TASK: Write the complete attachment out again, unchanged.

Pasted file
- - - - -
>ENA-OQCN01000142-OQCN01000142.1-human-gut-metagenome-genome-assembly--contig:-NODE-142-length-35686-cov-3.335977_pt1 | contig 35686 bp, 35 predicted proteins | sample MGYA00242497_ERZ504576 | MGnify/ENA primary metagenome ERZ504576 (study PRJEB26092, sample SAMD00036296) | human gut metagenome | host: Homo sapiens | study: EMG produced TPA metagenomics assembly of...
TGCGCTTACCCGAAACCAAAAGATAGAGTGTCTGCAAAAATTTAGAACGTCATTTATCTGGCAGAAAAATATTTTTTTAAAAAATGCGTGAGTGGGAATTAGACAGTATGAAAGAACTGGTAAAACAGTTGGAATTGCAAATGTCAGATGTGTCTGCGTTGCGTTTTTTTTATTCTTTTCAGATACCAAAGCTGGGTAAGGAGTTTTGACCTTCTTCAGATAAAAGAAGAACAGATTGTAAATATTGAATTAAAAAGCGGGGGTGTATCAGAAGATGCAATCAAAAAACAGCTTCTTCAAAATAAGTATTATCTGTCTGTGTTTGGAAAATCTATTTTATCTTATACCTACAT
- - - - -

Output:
>ENA-OQCN01000142-OQCN01000142.1-human-gut-metagenome-genome-assembly--contig:-NODE-142-length-35686-cov-3.335977_pt1 | contig 35686 bp, 35 predicted proteins | sample MGYA00242497_ERZ504576 | MGnify/ENA primary metagenome ERZ504576 (study PRJEB26092, sample SAMD00036296) | human gut metagenome | host: Homo sapiens | study: EMG produced TPA metagenomics assembly of...
TGCGCTTACCCGAAACCAAAAGATAGAGTGTCTGCAAAAATTTAGAACGTCATTTATCTGGCAGAAAAATATTTTTTTAAAAAATGCGTGAGTGGGAATTAGACAGTATGAAAGAACTGGTAAAACAGTTGGAATTGCAAATGTCAGATGTGTCTGCGTTGCGTTTTTTTTATTCTTTTCAGATACCAAAGCTGGGTAAGGAGTTTTGACCTTCTTCAGATAAAAGAAGAACAGATTGTAAATATTGAATTAAAAAGCGGGGGTGTATCAGAAGATGCAATCAAAAAACAGCTTCTTCAAAATAAGTATTATCTGTCTGTGTTTGGAAAATCTATTTTATCTTATACCTACAT